Opt-Out Screening Can Improve Acceptance of HIV Testing

Nicola M. Parry, DVM

January 21, 2016

Compared with active choice testing, opt-out screening can substantially increase HIV testing, and opt-in schemes may reduce testing, a new study has suggested.

"Our study provides evidence that small changes in wording can significantly affect patients' behavior and thus our understanding of their preferences. Specifically, modifying HIV testing defaults led to clinically and statistically significant differences in test acceptance percentages," write Juan Carlos C. Montoy, MD, from the University of California, San Francisco, and colleagues. They published the results of their study online January 19 in the BMJ.

"We found that active choice testing, although previously considered a form of opt-in testing, is a distinct category: compared with a strict opt-in scheme informing patients that they can request a test, simply asking patients if they would like a test increased test acceptance by 13 percentage points," the authors write.

To improve patients' acceptance of HIV testing, the Centers for Disease Control and Prevention revised its HIV screening guidelines in 2006, calling for routine, nontargeted, opt-out testing. Yet, although the centers noted that emergency departments may offer ready access to identify the estimated 20% of HIV-positive people who are undiagnosed, most hospitals have not implemented the opt-out recommendations. In addition, whereas studies of emergency department–based HIV screening have demonstrated that opt-out programs are associated with testing of an increased proportion of patients, they have reported conflicting results, with patients' test acceptance ranging from 29% to 87%.

Dr Montoy and colleagues therefore aimed to evaluate the effect of default test offers on the likelihood of acceptance of an HIV test among patients in an emergency department.

The researchers performed a nonblinded, randomized clinical trial in 4800 patients who visited an emergency department. They included patients aged 13 to 64 years who were able to consent to HIV testing, and excluded those who had previously been diagnosed with HIV or had received an HIV test in the previous 3 months. During the visit, nonclinical staff approached patients on two separate occasions — first to offer them a questionnaire, and again to offer them a rapid screening HIV test — and informed them that the emergency department was offering HIV tests in a nontargeted manner to all patients.

Patients were randomly assigned to opt-in (notifying patients that HIV testing was available but requiring them to ask for it), active choice (directly asking patients whether they would like to be tested), or opt-out (notifying patients that they would be tested unless they declined) HIV test offers.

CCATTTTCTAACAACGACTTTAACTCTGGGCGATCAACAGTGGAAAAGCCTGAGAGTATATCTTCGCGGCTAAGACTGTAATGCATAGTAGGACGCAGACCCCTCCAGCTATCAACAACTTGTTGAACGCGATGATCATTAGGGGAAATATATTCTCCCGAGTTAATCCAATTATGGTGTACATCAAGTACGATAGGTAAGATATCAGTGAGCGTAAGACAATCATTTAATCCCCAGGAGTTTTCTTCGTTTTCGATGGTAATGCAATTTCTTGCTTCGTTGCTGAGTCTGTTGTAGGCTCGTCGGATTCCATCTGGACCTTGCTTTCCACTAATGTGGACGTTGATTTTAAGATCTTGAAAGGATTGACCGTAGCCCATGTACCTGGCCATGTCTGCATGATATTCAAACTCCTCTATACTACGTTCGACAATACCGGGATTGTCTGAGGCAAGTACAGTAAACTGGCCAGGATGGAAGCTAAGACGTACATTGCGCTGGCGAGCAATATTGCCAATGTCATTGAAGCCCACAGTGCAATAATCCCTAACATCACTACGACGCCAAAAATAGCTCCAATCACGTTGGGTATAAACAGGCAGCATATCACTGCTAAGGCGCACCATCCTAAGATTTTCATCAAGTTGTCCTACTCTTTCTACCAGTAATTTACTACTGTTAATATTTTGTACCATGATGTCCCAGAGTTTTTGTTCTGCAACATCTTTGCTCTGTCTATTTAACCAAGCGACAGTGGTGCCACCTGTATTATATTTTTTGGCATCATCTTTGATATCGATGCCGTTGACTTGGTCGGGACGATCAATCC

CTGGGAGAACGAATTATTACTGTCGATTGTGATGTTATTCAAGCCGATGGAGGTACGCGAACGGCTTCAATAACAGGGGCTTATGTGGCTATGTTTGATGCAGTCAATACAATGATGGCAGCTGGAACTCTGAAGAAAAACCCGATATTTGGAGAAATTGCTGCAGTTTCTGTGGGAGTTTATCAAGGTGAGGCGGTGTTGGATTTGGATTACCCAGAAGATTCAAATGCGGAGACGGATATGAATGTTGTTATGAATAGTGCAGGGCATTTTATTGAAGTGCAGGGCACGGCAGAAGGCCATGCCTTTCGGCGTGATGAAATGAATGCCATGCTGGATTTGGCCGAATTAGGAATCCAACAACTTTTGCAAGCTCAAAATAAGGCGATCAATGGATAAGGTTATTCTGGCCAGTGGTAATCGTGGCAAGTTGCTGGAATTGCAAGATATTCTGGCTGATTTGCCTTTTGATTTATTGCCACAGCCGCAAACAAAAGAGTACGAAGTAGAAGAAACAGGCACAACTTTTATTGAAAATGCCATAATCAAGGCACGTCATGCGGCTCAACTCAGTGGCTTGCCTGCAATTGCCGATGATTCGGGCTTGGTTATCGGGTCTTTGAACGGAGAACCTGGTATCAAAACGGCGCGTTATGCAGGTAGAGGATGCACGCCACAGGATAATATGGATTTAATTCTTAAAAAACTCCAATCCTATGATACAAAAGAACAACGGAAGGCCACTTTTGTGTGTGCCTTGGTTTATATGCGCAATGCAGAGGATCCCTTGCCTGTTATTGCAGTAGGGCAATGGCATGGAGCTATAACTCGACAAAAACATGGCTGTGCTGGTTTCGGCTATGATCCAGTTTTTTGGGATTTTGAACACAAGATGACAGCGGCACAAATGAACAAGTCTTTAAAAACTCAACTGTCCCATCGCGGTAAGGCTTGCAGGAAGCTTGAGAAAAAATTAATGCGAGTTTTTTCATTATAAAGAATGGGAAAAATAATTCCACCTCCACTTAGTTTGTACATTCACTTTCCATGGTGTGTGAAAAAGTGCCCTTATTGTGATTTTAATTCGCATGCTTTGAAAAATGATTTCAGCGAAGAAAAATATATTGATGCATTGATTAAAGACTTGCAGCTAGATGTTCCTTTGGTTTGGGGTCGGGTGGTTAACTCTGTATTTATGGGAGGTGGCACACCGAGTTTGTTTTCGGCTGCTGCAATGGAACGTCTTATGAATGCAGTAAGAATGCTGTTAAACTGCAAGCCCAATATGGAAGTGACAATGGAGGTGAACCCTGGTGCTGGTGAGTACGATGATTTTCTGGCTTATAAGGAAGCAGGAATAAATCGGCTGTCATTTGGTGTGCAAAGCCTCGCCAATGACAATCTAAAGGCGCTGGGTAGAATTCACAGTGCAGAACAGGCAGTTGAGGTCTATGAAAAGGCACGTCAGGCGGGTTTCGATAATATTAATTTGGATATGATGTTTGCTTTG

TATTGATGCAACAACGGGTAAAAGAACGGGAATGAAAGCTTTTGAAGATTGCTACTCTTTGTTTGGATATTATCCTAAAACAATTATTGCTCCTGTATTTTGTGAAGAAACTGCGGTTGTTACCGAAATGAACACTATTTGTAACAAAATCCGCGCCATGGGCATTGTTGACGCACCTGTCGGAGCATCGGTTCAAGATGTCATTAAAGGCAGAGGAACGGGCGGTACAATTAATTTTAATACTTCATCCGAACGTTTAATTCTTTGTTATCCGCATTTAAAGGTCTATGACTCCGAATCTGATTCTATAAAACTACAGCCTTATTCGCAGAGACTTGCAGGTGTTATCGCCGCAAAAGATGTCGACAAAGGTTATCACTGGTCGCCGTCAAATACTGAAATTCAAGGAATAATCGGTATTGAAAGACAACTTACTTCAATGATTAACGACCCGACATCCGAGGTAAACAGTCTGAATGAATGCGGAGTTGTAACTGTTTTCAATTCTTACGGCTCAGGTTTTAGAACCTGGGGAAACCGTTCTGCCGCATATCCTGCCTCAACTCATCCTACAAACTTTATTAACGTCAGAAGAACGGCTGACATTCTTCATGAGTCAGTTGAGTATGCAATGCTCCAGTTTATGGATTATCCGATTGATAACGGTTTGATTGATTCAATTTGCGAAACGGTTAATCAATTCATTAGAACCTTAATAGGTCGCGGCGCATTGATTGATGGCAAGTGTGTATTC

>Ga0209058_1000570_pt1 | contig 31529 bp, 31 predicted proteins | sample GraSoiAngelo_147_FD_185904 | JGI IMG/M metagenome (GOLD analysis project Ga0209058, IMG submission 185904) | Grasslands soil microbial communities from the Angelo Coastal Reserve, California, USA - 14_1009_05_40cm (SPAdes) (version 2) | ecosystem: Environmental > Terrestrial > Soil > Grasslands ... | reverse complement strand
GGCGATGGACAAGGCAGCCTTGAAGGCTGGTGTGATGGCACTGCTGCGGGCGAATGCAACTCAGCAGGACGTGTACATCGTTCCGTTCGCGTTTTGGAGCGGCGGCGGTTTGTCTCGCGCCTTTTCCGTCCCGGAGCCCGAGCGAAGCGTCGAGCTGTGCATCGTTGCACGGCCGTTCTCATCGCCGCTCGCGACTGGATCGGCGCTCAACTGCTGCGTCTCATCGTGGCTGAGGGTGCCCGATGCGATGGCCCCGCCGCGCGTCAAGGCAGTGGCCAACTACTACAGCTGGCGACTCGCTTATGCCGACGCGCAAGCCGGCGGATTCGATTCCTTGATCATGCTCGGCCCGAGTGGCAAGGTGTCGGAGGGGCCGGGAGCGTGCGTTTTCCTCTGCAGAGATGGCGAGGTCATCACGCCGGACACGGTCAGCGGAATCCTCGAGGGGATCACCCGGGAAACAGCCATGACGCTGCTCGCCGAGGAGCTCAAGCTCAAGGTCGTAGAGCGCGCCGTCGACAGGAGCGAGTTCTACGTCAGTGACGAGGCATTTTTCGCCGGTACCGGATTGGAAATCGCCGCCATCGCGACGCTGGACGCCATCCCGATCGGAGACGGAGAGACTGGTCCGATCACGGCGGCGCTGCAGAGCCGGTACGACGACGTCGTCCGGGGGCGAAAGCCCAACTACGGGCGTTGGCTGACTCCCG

Patients accepted 51.6% of all offers of HIV tests: 38.0% of those in the opt-in group accepted an HIV test compared with 51.3% in the active choice group (difference, 13.3%; 95% confidence interval [CI], 9.8% - 16.7%; P < .001) and 65.9% in the opt-out group (difference, 27.9%; 95% CI, 24.4% - 31.3%; P < .001). And compared with active choice testing, opt-out testing resulted in 14.6% (95% CI, 11.1% - 18.1%) more test acceptances.

In all groups, patients were more likely to accept testing if they were at intermediate (difference, 6.4%; 95% CI, 3.4% - 9.3%; P < .001) or high (difference, 8.3%; 95% CI, 3.3% - 13.4%; P = .0013) risk for HIV infection. The opt-out effect was significantly smaller (interaction term, −15.5%; 95% CI, −27.8% to −3.1%) for patients at high risk for HIV infection; however, the active choice effect did not significantly vary by level of reported HIV risk behavior.

In an accompanying editorial, Jason S. Haukoos. MD, and Sarah E. Rowan, MD, both from the University of Colorado School of Medicine, Aurora, emphasize that, "the study by Montoy and colleagues represents one of the largest trials to evaluate consent for HIV testing among emergency department patients, and the only one to do it in a randomized fashion but with particular focus on the efficacy of the various consent options."

However, they note that the authors' version of "opt-in" consent seems unrealistic because it is unlikely that clinicians would tell patients that they perform HIV testing without asking them whether they want to be tested. "If this occurs in practice, we believe it should be abandoned," they write.

Nevertheless, Dr Haukoos and Dr Rowan acknowledge the importance of using evidence to guide decisions about the best way to conduct HIV screening to maximize test acceptance and improve HIV diagnosis. "We commend the authors for conducting a large, thoughtful, and methodically rigorous clinical trial to help to improve our understanding of how best to offer an HIV test. Their results support the notion that 'the ask' is a critical piece of the equation and is probably as important as 'the test,' " they conclude.

This work was supported by the National Institute on Aging. The authors and editorialists have disclosed no relevant financial relationships.

BMJ. Published online January 19, 2016. Article full text, Editorial full text


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